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Office Babies : Employees Combine a Career and Motherhood at Work

August 06, 1992| Maureen Brown | Maureen Brown is a writer and mother of four.

When Bruno Magana, 7 months, of Vista fills out his first job application form, he may note that "work experience" included accompanying his mother, Julia, 21, every morning during his infancy to the offices of Barbara Browne Health Care in Vista.

Adjacent to his mother's computer and phone at her work station are Bruno's crib, walker, toys and diapers. Bruno is evidence of agency owner Barbara Browne's concept of integrating a working mother and infant in the office.

Browne, a registered nurse and owner of the agency that provides home nursing and therapy care, recognizes the difficulty of blending parenting and infant with working.

"Thirty years ago, when I was raising children, there was no such thing as child care," Browne recalls. "You either had a parent to help out or you asked a friend. I worked as a nurse right up until the delivery of each of my four children. When the baby was 6 weeks old, I returned to work on the night shift. My husband worked days. It was terrible."

Four years ago, Sandy Seaman, 28, of San Diego, a secretary in the office since she graduated from high school, found herself reluctant to leave her 8-week-old son, Mitchel, at home to return to work.

Sandy approached Browne with the question: "I wonder if it would be all right if I brought Mitchel into the office?"

Mitchel, now 4, came to "work" with his diapers, porta-crib and nursing mother, thus paving the way for a host of "office babies" including his 11-month-old sister, Jessica, who now accompanies Sandy to work.

While there is no prearranged limit for the babies to graduate to other forms of child care, the babies have made the transition once they started walking.

The office cross-trains many of its staff secretaries and clerical workers, giving them familiarity with the tasks of others. This has proven particularly helpful on days when a baby needs extra attention, as well as eliminating the need to hire temporary help when someone is on sick leave or their children are ill.

"We operate on an honor system here. When a conflict arises, we allow the staff to make up their hours later in the day, week, or on the weekends," Browne said.

Studies indicate, and Browne supports, the conclusion that less job time is sacrificed when parents have adequate child care. Even doctor's appointments, which are frequent during a baby's first year, require less time away from the office for the mothers who have their babies at work.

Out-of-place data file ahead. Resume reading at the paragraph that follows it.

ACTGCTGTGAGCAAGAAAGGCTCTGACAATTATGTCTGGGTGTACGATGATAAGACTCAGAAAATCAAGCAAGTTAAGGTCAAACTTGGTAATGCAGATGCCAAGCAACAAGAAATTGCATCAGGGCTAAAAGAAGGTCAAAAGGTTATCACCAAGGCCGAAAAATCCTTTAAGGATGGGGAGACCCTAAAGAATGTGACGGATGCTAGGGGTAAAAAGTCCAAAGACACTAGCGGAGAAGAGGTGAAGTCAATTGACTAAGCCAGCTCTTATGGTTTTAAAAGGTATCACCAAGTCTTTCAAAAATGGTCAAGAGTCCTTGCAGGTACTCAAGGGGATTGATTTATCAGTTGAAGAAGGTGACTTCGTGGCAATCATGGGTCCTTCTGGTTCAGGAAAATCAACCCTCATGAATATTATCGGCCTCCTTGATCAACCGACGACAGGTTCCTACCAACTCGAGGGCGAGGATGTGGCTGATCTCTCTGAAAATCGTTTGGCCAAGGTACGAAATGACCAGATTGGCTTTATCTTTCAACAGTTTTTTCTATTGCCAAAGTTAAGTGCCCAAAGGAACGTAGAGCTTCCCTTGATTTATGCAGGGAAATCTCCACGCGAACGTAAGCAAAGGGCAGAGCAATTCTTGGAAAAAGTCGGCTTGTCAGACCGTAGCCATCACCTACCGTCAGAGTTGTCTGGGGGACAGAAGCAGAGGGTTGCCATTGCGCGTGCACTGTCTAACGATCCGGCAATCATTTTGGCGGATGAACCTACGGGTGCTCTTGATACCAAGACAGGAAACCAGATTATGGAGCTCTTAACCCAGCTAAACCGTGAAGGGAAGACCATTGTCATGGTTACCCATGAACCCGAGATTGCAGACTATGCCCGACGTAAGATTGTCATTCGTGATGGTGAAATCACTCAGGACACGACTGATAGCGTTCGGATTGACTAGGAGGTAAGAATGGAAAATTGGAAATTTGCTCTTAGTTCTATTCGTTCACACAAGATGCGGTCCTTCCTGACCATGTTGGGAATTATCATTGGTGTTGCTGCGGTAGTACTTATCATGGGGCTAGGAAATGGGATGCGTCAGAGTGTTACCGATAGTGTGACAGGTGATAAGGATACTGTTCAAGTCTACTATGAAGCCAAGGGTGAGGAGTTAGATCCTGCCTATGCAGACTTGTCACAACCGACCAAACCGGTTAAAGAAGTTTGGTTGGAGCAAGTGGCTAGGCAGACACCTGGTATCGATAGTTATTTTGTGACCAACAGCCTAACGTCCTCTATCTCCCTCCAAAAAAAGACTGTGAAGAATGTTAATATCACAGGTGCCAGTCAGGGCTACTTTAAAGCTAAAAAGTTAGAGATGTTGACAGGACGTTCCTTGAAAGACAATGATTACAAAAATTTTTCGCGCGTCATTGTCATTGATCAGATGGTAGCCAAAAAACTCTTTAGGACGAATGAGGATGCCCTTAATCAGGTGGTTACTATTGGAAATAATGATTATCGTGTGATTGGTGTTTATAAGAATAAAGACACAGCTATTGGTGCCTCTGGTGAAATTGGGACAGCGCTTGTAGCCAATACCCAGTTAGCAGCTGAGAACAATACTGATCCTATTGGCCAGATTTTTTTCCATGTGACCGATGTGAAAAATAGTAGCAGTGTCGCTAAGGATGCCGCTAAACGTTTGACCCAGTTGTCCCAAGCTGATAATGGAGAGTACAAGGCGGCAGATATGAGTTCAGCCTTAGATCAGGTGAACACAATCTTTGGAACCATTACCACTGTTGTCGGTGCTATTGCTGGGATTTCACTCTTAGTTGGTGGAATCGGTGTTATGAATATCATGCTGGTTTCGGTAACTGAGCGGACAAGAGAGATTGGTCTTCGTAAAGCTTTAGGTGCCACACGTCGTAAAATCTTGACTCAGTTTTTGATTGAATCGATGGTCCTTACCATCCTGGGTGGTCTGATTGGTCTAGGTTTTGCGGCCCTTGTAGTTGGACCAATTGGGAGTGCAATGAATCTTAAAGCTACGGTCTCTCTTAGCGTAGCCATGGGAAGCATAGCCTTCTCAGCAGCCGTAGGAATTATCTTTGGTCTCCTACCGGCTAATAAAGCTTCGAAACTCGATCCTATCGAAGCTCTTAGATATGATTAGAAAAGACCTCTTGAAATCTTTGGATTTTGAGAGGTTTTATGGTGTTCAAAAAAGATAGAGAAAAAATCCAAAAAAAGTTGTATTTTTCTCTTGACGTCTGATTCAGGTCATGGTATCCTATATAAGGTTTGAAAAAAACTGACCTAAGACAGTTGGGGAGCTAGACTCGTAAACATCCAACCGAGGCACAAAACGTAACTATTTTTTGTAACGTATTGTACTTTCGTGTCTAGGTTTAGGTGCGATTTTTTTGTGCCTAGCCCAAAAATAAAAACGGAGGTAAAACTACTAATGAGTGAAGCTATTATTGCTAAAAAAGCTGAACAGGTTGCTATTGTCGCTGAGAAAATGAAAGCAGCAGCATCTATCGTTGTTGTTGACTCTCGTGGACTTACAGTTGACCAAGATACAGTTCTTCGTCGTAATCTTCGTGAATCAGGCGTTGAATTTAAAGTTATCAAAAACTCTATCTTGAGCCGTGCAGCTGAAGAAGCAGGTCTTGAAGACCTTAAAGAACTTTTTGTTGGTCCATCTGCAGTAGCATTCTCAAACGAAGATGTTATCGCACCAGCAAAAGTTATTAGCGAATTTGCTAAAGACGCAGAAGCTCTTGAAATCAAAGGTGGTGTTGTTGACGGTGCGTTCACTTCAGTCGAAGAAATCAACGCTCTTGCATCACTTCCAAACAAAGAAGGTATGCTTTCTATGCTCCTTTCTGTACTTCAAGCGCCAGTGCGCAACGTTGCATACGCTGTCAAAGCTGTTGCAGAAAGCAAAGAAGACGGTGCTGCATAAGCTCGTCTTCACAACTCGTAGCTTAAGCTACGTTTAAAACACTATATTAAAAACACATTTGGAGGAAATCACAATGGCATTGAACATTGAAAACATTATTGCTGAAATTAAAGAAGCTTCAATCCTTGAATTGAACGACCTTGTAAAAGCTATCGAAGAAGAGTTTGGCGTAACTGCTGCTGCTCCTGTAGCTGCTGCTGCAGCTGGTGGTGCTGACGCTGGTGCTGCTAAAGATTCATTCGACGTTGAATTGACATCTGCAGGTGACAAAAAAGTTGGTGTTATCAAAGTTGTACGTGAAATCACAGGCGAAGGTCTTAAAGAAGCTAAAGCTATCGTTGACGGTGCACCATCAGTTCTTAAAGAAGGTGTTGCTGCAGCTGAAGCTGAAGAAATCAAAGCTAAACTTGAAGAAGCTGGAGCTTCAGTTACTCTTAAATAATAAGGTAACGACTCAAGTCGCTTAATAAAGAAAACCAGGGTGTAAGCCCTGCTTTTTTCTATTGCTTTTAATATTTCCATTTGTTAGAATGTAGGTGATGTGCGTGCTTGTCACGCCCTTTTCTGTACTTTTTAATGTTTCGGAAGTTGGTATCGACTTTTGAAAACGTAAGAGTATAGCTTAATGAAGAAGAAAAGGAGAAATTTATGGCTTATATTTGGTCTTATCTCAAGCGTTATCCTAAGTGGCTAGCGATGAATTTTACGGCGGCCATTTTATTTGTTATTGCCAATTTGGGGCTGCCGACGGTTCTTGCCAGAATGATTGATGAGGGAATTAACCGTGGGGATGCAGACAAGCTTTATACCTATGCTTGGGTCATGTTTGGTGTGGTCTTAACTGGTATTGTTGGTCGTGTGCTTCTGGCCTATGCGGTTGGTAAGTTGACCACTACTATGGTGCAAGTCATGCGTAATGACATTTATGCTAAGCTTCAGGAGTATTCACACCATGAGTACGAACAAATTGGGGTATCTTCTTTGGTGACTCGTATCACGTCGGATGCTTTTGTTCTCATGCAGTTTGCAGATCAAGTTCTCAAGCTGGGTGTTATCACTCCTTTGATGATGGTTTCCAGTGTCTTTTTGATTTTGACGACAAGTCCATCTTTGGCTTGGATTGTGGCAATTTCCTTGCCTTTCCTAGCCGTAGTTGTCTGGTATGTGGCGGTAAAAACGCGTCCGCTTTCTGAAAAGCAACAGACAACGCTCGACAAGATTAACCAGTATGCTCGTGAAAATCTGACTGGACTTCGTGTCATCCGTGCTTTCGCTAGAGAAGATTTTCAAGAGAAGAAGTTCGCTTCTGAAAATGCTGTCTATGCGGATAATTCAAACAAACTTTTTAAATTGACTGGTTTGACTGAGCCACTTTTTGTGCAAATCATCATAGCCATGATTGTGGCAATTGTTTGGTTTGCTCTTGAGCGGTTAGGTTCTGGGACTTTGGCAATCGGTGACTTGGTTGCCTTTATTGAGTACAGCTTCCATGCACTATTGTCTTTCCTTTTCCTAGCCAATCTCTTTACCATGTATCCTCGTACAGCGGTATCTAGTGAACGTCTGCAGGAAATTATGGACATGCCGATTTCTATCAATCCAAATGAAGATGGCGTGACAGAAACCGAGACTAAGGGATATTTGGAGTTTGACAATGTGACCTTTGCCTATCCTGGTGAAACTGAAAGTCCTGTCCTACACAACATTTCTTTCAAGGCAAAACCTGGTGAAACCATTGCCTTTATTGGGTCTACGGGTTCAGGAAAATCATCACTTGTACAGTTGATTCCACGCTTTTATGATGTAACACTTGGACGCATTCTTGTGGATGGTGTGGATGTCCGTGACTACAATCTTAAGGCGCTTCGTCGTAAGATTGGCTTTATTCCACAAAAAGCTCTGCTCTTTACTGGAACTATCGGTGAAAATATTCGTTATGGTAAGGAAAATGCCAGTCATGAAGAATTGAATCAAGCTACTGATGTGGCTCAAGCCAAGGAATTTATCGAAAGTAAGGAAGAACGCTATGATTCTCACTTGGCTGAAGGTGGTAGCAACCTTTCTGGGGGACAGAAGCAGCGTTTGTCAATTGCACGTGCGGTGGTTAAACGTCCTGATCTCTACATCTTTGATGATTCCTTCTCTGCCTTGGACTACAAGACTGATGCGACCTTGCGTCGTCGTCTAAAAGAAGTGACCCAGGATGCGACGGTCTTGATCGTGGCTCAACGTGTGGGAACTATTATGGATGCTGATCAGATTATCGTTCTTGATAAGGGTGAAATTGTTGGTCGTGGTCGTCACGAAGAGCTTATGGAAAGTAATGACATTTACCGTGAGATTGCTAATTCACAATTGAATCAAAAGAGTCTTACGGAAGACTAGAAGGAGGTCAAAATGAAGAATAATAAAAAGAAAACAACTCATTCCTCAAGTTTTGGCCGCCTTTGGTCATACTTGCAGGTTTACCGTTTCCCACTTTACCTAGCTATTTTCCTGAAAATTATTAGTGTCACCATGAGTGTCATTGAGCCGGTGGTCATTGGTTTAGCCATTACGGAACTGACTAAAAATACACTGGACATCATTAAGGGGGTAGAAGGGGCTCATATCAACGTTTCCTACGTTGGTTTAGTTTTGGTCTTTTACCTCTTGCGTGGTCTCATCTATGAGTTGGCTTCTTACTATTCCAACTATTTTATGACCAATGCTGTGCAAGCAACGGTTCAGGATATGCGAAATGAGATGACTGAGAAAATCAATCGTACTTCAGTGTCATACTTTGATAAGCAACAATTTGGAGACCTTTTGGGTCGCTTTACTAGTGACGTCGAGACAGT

"The baby is right here," Browne said. "The mother leaves for the appointment and is usually back in an hour. She doesn't have to drive home or to the day-care center to get the baby, go to the appointment, take the child back to the day-care provider, and then return to work."

A typical "work day" for little Bruno begins at 8 when he arrives at the office. His mother nurses him, and by 8:30 he is asleep with the sign "Please Enter Quietly--Bruno Sleeping" affixed to the outer door. When he awakes, his toys and walker await him and the sign "Please Enter Carefully--Bruno in Walker" is in place. His feeding and diaper-changing schedule pigeonhole well into his mother's office routine. In the afternoon, Bruno naps, and like most infants, has his "fussy time" as well.

"That's 2:30," someone offers.

"Yes, and I'm Bruno's 2:30 lady," says Mary Donovan, who has two sons in their 20s and relishes the opportunity to comfort Bruno during his fussy time.

"We call this a 'baby pass,' " notes Bruno's mother, Julia. At times, this ability to pass a baby becomes necessary. "We do billing twice a month, and we really have to concentrate. When one of the babies needs attention during this time, it seems that there is always someone free to whom to pass a baby."

"I call it 'executive time' when they come into my office," says Browne, noting the basket of baby toys near her desk. "I talk to the babies, read my work papers aloud, like letters from medical insurance providers or physicians--the babies don't mind what the papers are about."

"You can definitely combine a career and motherhood here," notes Browne. "If one of the babies is really sick or an older child is ill, we tell the parent to stay home. If there is a program at a child's school, a Christmas play, or someone graduating from kindergarten, we tell the parent to go."

"Crises such as 'tight pants' on an 8-year-old at school cannot be overlooked," notes Joanie Scott, 36, of Vista. She received a call, now famous at the office, from her 8-year-old son's school that he was complaining about his pants being too tight. Joanie left work, got another pair of pants from home to take to his school, and within an hour, the child was happy and she was back at work.

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